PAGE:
Yeah, I mean, I would have done things that would have been considered hacking at the time because I just learned about it. The hard part for me in the late ‘90s early 2000s was like just finding the information. Information was so scarce. Things were open, but you had no idea how it worked, or what you were doing. When I popped up someone’s [unintelligible 00:55:51.27] and I’m like “What does this mean? What am I looking at here?” That’s their files. Like, how did this work? And understanding how, and how you get to that point, and that thing actually exists… And now all the docs are open, and all of these things know how this stuff – and the information side of it is really, really free, but you have to go really deep to find the underlying thing that you still get around.

[00:56:13.20] Yeah. Now there’s so many more automated protections, and best practices…

There’s a lot of better defaults, for sure.

You don’t get computers without firewalls anymore, by default, unless you’re doing it on purpose.

I think the way that you’ve had such a perspective, Rich, with the fact that WebMD was kind of like around when there was that bubble… How do you feel now that you’ve gone through seeing these huge companies kind of come and go, and also seeing that first tech bubble? Do you have any advice for people, like for me and other people who this is your first time seeing this sort of like a tech bubble, and recession, or whatever you want to call it in tech? How do you look at it?

I have to say, I think things are really rough right now. I exited my last job in like mid November, and I intentionally took a couple months off… But I’ve been looking for probably like two or three months now, and it’s really hard. There aren’t that many openings. I mean, I think that the thing that over the last few years in general has kind of helped me a lot is that I have that perspective of what it was like back then when the bubble did burst… So I didn’t talk about this part, but like I said, there was that merger that WebMD had, and they were looking to close offices… And at one point they decided they were going to close our office. And things were still pretty good at that point. And so they paid us a retention bonus, which is something that I don’t know even happens nowadays, but they basically gave us double pay for like our last three months. They paid us, plus at the end of it you would get another three months’ worth of pay as a bonus if you stuck it out till the end and helped spin things down, and migrate your tasks over to other people…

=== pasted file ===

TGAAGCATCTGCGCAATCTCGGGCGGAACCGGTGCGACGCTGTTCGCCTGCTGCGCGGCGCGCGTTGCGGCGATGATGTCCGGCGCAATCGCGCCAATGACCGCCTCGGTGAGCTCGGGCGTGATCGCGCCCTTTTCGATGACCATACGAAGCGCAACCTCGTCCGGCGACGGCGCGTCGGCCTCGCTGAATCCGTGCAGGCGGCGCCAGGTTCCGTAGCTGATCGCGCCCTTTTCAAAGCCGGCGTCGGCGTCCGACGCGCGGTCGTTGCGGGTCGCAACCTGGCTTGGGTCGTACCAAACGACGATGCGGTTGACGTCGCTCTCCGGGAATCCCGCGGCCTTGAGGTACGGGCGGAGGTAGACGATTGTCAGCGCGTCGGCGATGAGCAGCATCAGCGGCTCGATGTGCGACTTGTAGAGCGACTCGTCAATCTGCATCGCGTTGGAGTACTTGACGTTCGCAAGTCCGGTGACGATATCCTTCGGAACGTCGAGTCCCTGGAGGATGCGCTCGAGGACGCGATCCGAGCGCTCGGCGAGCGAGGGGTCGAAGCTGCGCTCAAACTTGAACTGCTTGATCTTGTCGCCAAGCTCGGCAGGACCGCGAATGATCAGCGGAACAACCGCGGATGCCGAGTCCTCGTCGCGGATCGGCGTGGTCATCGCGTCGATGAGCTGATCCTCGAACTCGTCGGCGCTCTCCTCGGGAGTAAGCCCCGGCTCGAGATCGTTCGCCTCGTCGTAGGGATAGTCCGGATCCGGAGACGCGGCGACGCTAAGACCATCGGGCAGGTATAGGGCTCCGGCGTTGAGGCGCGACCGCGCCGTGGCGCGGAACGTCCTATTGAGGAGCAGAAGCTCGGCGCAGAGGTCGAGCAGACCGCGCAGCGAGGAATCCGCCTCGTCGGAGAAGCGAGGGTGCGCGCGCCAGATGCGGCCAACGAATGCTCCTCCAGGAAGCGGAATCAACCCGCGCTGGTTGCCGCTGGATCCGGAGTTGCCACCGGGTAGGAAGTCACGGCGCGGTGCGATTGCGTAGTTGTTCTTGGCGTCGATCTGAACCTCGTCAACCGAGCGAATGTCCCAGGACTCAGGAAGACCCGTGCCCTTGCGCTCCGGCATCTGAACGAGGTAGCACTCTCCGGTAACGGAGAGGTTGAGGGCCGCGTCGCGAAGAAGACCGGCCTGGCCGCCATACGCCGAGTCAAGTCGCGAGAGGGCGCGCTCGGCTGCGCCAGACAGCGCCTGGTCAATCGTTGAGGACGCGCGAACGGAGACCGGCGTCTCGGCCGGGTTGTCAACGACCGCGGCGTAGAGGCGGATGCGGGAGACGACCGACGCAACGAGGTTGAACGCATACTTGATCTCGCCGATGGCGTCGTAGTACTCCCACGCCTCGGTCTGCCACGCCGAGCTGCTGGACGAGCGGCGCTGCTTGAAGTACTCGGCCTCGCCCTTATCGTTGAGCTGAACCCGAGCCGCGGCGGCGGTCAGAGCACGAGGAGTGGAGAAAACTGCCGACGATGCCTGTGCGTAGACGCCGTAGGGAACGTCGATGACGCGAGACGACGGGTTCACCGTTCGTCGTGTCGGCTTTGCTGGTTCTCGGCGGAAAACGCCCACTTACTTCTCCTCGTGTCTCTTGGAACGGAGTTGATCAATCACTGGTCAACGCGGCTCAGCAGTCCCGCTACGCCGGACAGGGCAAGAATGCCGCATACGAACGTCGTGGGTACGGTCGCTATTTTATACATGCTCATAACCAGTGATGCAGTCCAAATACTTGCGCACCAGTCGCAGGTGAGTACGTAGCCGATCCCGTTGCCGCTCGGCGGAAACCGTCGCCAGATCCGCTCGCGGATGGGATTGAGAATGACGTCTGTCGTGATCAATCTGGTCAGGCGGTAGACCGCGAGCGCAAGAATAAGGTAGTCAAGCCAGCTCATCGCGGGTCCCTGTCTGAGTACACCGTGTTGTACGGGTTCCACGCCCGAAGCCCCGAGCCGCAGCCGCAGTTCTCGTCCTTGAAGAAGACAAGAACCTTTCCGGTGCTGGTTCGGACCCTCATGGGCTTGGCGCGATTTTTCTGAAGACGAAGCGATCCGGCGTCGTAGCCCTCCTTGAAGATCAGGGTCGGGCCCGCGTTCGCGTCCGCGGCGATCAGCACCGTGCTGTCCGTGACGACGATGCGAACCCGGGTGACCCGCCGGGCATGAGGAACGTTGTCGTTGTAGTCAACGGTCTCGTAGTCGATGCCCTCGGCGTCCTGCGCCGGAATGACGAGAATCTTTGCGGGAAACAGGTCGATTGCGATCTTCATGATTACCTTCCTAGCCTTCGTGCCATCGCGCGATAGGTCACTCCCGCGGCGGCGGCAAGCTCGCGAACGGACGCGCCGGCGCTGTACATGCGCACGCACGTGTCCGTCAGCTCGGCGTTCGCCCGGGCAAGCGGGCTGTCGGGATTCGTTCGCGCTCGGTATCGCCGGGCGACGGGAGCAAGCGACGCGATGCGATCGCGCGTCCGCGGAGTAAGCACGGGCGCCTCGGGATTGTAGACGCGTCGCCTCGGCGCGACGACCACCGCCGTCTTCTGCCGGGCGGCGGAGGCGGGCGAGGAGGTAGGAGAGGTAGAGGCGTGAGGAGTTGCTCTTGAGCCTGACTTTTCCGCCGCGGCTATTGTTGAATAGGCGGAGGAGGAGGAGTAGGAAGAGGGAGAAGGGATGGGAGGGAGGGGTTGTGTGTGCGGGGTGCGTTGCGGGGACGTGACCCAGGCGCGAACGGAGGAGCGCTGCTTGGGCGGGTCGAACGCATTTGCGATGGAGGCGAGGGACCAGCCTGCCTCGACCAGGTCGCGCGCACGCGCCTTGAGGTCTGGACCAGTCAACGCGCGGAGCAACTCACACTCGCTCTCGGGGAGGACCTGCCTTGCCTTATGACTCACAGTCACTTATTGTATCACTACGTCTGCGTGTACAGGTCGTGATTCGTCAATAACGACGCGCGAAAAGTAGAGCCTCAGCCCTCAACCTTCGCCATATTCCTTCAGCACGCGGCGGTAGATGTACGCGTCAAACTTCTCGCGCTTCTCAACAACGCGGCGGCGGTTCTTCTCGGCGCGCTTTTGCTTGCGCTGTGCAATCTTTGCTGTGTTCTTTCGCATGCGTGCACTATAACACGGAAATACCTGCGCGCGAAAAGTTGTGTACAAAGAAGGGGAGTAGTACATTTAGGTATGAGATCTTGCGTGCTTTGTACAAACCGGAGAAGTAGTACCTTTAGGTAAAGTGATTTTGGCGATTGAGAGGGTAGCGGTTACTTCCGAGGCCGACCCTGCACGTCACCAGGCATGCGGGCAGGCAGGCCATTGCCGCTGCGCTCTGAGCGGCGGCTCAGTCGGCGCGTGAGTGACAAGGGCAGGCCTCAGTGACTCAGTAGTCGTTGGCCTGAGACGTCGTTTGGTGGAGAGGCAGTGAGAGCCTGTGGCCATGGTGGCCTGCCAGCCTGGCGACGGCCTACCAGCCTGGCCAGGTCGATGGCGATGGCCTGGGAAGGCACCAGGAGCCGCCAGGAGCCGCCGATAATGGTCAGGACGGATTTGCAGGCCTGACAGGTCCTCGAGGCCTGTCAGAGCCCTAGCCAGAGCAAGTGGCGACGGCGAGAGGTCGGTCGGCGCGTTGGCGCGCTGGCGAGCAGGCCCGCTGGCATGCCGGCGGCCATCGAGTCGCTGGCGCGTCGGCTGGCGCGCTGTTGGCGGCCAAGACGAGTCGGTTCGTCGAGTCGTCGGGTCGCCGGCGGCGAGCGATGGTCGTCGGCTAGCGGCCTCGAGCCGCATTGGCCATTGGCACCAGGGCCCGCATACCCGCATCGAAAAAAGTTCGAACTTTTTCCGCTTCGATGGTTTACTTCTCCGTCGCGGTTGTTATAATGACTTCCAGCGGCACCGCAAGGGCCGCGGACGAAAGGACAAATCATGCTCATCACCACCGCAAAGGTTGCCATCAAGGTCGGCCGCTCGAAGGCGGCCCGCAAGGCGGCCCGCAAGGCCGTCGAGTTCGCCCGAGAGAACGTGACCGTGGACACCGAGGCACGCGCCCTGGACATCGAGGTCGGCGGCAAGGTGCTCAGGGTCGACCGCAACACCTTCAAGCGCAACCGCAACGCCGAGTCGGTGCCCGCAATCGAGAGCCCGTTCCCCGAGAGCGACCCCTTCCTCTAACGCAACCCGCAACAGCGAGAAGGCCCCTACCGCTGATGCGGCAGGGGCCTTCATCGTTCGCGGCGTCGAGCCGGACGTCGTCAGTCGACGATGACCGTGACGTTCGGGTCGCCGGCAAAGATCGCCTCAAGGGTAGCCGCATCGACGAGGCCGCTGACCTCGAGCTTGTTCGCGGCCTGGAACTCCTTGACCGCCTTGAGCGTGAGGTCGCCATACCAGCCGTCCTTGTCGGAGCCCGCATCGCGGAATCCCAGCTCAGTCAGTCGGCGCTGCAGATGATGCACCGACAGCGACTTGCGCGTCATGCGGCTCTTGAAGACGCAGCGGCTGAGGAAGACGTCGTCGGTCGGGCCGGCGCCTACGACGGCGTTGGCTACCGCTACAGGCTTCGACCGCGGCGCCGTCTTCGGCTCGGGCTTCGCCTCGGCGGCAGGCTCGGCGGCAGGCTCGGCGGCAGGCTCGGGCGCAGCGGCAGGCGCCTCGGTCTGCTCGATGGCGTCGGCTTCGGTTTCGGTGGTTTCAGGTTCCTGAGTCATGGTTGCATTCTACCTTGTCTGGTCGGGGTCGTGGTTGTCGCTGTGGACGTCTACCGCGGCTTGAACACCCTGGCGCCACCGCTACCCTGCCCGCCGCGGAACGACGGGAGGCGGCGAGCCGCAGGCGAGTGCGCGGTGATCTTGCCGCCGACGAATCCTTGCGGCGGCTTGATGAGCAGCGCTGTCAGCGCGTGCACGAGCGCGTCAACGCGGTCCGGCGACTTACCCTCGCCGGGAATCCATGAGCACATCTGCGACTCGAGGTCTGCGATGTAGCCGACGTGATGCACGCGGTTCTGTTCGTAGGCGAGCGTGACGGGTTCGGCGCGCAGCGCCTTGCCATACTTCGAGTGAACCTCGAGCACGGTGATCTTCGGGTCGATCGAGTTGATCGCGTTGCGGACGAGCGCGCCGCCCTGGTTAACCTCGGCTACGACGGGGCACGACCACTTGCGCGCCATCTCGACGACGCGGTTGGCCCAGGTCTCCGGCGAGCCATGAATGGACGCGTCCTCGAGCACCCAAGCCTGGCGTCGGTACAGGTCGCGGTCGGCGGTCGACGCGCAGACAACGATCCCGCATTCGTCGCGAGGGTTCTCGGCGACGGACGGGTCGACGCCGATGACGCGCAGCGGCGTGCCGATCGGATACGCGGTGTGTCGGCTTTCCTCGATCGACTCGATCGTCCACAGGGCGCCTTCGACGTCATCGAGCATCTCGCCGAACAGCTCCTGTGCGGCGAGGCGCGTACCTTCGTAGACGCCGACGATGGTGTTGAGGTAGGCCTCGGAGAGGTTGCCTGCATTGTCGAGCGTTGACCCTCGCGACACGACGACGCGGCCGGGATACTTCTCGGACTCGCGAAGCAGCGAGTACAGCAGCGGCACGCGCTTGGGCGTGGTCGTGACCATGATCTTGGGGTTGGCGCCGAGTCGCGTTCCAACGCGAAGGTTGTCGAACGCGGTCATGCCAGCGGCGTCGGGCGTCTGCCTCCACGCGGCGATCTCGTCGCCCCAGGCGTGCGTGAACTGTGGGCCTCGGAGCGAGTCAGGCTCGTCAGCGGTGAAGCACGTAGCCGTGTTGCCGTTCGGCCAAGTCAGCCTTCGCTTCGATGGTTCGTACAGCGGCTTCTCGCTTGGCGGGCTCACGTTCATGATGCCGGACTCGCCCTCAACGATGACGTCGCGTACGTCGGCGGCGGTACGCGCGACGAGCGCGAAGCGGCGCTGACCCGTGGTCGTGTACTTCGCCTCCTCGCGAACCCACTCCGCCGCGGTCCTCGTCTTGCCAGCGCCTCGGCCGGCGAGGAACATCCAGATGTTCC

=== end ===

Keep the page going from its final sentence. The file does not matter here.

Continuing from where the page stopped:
And so we were in the middle of that period, and they were also laying off people from our team in Atlanta. And so at one point this new VP comes in above us, and he realizes that basically all of the people who run the production website are about to get laid off at once. [laughs] And so at that point, they actually tried to hire us back. So they were like “Hey, we’ll let you stay, and you can keep the retention bonus.” And I think pretty much all of us were like “Nope, that’s okay…” Because things were so – I mean, back then I just felt bulletproof. I felt like I could find another job in like 10 minutes, you know? And so I took some time off after that. I took a couple months off, and just chilled… And then by the time I started looking for work, it had completely changed. And at that point, the only people that were hiring here in town were the people like Xerox, and they needed you to have a bunch of experience with these enterprise Unix tools that I hadn’t worked with before, a lot of IBM stuff, and… Yeah, it was really rough. And at that point I ended up being unemployed for 10 months, and I was at the point where I wasn’t going to make rent in a few weeks. And so I ended up taking a job that was like a 40% pay cut, and it was much worse responsibilities compared to the kind of stuff that I’d been doing. And it was rough, but I did what I had to. I sucked it up and I worked there for a while, and then I finally ended up getting another job that kind of put me back more like where I was.

[00:59:43.02] One of my friends from WebMD actually went to another company and ended up getting me hired there. But I mean, I think that the biggest lesson that I’ve had from all of that is that I know things are scary right now for a lot of people, but the stuff really does go in cycles. Do what you need to take care of yourself now. Make the best decisions that you can, and try to keep the faith that things are gonna get better, right?

Do you think this is just part of tech, where we’ll just continue to go through these cycles? Is this just part of like the territory, I guess?

I think so, yeah. I mean, unfortunately, one of the things that’s contributed a lot to this stuff over the last few years is the fact that a lot of the investment is going into places that just really don’t make sense. The amount of investment that went into blockchain stuff… Like, every VC was throwing money at these blockchain startups… And a lot of us just knew that they were just throwing money down a hole, and that stuff was never going to work out. I mean, I can think of maybe a handful of like legitimate use cases for it where having a public ledger that’s only writable make sense. But there’s so few. And everything was like “I’m going to take this thing I’m already doing and rub a little blockchain on it, and suddenly I can get some money from venture capitalists.”